Ukraine’s breakaway territories in the Donbass region have abundant natural resources and, thus, make the area economically very feasible for the future. Lithium fields in Ukraine are concentrated in Zaporizhzhia oblast (Kruta Balka area), Donetsk (Shevchenkivske field), and Kirovohrad (Polokhivske field, Dobra area).
However, no mining work is happening in the area currently. The Dobra and Donetsk mines were up for grabs and there has been cut-throat competition between Chinese Chengxin Lithium and Australia-listed European Lithium, and both the companies want a foothold in the European lithium industry.
The companies are just two of a list of bids published online by the Ukrainian Geological Survey. Lithium chemicals are the main component of electric vehicle (EV) batteries. The majority of auto companies are looking at lithium reserves across the world.
Some estimates indicate that up to 20 per cent of the proven world reserves of titanium ores are situated in Ukraine. But it is one of the few nations with a closed-loop production in the titanium industry – from mining and processing of the titanium iron ores to the producer of finished products.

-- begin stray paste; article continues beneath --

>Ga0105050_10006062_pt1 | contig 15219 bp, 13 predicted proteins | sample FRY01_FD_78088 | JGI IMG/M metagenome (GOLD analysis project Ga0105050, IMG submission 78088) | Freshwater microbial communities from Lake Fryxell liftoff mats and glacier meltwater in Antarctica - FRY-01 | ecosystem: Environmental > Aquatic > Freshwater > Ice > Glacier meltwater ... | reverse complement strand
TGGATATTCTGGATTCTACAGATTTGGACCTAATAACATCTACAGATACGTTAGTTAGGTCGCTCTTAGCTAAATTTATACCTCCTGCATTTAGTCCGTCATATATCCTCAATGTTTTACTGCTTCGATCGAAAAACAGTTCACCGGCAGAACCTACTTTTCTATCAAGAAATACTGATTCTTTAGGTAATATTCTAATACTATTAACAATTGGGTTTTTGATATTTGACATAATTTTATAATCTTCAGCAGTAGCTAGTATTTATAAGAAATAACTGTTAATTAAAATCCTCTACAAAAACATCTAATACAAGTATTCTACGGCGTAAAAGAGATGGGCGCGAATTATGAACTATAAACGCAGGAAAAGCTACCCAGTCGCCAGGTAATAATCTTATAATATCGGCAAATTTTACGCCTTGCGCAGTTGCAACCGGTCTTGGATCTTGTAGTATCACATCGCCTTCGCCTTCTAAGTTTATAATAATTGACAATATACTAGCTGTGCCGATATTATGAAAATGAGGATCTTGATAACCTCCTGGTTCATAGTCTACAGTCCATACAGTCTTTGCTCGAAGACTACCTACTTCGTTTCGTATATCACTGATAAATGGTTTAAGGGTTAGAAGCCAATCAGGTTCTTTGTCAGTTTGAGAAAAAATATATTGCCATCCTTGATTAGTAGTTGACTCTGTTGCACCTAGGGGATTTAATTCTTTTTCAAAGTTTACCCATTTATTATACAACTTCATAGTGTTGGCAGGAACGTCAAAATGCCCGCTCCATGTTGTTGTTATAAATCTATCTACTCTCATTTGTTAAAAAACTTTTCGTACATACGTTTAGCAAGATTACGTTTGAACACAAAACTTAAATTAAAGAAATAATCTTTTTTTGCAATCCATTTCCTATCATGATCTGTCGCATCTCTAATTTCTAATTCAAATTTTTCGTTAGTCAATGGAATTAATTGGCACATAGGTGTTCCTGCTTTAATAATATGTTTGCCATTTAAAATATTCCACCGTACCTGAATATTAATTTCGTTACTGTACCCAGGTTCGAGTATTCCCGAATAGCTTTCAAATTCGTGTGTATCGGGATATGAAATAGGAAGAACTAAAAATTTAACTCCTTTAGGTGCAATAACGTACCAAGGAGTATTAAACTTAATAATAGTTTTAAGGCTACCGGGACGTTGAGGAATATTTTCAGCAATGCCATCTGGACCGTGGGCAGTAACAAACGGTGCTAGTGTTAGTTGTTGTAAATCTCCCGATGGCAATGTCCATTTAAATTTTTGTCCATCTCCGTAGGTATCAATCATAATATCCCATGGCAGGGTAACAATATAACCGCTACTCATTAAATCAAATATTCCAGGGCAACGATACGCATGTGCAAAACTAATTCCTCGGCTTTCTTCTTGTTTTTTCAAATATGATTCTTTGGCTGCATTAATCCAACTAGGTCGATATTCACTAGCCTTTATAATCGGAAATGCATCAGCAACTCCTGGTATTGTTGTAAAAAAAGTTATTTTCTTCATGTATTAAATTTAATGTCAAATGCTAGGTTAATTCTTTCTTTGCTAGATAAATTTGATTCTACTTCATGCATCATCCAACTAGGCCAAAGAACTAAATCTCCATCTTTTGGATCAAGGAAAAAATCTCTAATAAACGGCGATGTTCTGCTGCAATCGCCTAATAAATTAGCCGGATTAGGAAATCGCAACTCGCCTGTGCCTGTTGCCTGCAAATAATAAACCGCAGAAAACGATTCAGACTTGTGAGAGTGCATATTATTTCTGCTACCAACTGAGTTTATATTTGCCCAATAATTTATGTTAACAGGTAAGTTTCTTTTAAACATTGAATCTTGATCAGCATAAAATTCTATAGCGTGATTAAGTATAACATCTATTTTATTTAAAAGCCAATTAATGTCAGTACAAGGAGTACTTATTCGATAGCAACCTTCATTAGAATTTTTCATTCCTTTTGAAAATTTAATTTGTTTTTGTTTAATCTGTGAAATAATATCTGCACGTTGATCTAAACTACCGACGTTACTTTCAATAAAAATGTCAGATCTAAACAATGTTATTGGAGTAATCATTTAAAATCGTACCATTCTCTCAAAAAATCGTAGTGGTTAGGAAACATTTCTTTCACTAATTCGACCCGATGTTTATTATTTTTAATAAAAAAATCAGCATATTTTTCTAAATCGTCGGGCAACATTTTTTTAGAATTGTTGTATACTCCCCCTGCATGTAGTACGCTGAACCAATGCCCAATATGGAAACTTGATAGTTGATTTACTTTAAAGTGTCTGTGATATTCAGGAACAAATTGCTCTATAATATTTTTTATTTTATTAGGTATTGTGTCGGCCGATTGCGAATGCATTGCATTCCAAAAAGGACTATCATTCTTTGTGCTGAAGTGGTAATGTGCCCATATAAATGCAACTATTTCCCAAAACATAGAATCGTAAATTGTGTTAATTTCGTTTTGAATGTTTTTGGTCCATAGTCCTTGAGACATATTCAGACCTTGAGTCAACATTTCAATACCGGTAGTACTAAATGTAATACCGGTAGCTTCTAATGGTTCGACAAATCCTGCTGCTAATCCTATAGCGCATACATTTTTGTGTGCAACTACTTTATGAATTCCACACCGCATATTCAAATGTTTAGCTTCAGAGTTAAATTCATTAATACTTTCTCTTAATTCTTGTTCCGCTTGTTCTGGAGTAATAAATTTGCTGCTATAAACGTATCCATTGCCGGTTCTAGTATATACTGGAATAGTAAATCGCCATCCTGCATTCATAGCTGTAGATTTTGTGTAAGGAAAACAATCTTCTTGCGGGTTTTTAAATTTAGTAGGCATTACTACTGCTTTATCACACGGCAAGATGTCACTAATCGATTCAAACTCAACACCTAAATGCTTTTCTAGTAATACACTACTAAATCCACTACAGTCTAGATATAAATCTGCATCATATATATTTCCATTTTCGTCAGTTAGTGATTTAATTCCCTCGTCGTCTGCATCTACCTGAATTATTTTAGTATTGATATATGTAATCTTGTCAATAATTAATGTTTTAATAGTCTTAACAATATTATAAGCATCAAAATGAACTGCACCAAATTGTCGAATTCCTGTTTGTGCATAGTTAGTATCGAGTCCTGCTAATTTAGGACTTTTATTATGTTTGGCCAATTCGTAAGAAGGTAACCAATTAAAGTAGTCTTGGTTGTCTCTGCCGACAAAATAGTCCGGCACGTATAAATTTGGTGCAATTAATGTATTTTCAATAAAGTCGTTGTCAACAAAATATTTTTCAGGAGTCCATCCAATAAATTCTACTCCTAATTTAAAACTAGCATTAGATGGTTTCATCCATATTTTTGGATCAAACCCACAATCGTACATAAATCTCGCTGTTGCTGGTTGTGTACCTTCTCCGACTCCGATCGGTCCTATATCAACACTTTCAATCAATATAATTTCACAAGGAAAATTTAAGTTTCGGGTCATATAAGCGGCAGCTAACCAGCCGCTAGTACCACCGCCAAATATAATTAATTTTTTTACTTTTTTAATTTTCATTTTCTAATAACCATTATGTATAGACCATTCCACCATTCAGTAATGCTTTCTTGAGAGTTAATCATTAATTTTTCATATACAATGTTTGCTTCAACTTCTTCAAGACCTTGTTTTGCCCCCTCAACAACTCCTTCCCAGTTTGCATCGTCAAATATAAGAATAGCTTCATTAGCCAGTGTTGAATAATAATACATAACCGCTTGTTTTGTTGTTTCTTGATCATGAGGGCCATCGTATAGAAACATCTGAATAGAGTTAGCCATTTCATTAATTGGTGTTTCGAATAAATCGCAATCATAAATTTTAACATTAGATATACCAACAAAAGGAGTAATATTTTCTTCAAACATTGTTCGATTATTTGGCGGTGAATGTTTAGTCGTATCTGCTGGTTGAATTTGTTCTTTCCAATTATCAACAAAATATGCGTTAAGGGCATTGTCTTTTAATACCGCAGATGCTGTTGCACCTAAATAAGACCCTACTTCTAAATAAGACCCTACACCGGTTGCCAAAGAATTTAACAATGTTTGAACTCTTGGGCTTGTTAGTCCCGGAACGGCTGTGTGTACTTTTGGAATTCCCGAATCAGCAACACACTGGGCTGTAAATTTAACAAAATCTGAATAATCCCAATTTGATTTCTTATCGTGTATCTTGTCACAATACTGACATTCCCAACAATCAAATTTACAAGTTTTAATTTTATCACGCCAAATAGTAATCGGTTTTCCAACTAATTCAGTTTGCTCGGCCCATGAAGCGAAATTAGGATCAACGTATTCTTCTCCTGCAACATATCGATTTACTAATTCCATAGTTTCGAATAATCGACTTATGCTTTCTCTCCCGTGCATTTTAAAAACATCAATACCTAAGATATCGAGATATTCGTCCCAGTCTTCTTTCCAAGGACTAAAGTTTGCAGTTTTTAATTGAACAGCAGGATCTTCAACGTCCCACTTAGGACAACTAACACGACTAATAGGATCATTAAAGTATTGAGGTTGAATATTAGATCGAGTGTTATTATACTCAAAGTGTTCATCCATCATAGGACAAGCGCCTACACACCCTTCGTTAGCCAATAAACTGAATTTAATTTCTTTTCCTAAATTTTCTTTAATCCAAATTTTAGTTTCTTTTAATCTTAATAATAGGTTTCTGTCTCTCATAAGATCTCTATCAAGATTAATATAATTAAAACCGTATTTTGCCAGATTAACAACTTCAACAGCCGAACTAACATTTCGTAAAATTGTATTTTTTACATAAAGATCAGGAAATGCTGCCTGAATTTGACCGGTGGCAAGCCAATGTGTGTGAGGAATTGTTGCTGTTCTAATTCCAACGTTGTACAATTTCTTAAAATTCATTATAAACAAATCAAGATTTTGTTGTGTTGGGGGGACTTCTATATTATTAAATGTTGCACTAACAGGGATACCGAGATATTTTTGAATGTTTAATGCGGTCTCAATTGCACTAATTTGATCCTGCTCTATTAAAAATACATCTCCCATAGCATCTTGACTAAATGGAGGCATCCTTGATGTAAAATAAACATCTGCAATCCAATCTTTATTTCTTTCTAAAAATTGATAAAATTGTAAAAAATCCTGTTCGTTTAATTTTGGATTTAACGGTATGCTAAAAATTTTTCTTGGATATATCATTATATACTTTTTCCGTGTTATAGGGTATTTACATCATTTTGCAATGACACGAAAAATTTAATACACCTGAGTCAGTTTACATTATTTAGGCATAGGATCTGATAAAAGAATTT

Interestingly, China was the largest importer of Ukrainian titanium iron ores in 2021, with Russia on the second spot (15.3 per cent), and Turkey ranked third (14.5 per cent). The one industry that could be majorly impacted should the Ukraine-Russia clash intensify, is the aircraft industry, mainly because titanium is an important component used in the manufacture of aeroplanes.
Boeing, in a statement on January 31, said that the tensions over Ukraine create an “adverse climate” for its business. In the event of economic sanctions, the supply chain for titanium could be affected, and furthermore, the ability to produce aircraft could be hampered.
To illustrate, the US’ Boeing has broadened its titanium supply chain since 2014, when Russia was sanctioned for its annexation of Crimea from Ukraine, however, it is still heavily reliant on Russia’s VSMPO-AVISMA — world’s largest manufacturer of titanium — for the supply of the metal.
Russian invasion of Ukraine means the former will rein in the exports, which will create food security issues as Ukraine is one of the largest distributors of wheat and corn. Grain exports are the mainstay of Ukraine’s economy.
Much of the country’s corn and wheat are destined for Africa and West Asia, which are heavily reliant on imports for food items. Over 50 per cent of Ukraine’s annual corn and wheat shipments head to Africa or the Middle East.